The solar year is the period of time for the ecliptic longitude of the Sun to increase about 360 degrees relative to the perspective of the Earth. It’s not precise, since it varies from year to year depending on the days each seasons’ equinox occurs, but it’s an adaptation upon which my species (Humans) has come to depend.
In many cultures, this event is celebrated in different ways:
– A “party” – one of the greatest inventions of Humans
– Promiscuity and other mating behavior
– Temporary modification of ones mental and physiological parameters via “drugs”
– Declarations, usually public, of various changes you’d like to make to your own life, coinciding with the new solar/tropical year.
It’s the latter tradition that I now employ; I’m going to claim I’ll do some stuff, even though it’s proven that doing so actually harms your ability to complete the task.1
To be more specific, these are things I’m already doing, but will do better.
1. Volunteer more efficiently
As the line goes – I’m spread thin. Several of these efforts are things that can be done by others just as well – there’s nothing of benefit that’s specific to me being the particular asset. I aim to engage others to take over in my stead.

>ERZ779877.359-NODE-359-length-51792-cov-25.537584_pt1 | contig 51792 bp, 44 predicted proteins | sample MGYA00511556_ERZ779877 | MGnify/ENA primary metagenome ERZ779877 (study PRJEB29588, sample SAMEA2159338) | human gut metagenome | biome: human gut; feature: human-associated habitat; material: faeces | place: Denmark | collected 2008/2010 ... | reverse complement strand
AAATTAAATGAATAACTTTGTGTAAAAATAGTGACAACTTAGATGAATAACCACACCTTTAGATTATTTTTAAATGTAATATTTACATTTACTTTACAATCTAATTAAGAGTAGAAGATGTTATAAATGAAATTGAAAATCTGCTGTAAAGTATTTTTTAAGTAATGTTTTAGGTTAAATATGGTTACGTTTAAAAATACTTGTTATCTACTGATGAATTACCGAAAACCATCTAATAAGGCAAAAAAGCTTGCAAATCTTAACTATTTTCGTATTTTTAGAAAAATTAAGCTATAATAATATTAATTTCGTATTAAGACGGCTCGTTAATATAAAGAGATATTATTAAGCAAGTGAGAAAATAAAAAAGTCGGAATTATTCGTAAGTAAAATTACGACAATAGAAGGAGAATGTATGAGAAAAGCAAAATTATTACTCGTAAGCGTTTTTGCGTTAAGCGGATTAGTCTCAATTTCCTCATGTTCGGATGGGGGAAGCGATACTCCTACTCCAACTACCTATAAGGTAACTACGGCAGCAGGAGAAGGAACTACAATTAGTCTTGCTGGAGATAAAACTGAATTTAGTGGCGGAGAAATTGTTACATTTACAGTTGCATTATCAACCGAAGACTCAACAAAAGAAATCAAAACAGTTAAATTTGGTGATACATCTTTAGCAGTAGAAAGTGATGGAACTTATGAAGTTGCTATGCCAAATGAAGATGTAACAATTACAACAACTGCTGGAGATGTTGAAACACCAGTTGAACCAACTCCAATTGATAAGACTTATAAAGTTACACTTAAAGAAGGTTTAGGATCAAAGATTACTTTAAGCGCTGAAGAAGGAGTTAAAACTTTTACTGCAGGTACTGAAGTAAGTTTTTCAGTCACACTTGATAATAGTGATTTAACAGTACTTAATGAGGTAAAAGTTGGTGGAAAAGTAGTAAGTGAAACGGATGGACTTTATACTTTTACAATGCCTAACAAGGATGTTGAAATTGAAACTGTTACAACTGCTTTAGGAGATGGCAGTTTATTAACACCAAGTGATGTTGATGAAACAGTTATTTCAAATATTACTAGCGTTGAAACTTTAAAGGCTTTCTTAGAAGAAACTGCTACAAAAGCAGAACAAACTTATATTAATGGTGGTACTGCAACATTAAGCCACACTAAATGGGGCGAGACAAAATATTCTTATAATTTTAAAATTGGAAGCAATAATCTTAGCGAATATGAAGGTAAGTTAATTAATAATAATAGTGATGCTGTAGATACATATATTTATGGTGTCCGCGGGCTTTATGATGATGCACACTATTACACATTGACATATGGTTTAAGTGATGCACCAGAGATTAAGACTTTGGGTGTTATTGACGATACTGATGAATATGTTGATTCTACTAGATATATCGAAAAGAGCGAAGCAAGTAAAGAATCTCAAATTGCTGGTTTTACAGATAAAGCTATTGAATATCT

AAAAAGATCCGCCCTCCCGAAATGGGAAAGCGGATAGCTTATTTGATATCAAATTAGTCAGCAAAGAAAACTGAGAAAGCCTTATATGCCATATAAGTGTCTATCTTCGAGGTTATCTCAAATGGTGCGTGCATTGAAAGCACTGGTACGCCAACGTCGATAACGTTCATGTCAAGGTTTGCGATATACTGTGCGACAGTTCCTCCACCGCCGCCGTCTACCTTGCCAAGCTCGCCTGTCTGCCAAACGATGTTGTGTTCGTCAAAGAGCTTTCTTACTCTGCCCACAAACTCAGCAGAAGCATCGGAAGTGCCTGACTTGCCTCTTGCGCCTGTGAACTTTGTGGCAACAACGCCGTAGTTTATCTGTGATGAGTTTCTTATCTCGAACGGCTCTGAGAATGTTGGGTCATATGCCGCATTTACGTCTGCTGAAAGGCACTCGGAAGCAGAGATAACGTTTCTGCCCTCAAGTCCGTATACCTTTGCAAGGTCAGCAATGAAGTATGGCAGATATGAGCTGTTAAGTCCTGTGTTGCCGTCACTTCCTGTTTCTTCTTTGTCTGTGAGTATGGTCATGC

Like too little butter over too much bread.
2. Allow failed projects and experiments to die an early, noble death.
I have a real problem letting go. It’s a very good thing when I’m debugging code, or memorizing music, or learning a new skill – that of “deep work” from the famous book of the same name.
But it’s bad at scale. When I’ve tried something, given it my best, and I’ve still failed, I hit replay. Whether conversation, code, music, electrical engineering – it doesn’t matter.
Because I’m involved in many seemingly disparate things, it means I fail a lot. Outwardly, it can even seem shiftless, since few would know the common goal tying it all together.
There’s a monolithic chant in the professional culture of which I’m incidentally a part…
failure is super great wow we love failure mmm good stuff omg, so much learny time.
That’s fine if you let go, apply what you’ve learned, and move on. Not fine if you circle back to it, trampling the problem into a nebulous mud of exasperated debugging and over-analyzation.
3. Shutting up even more: remain silent about larger pursuits.
I’ve found this works well for me. Last year I decided not to speak at conferences for the foreseeable future (context). I’ve been working on a few bigger projects the last few years, and have so far resisted the urge to share or announce anything prematurely. I aim to continue that.
That’s really it. Thanks for reading my blog.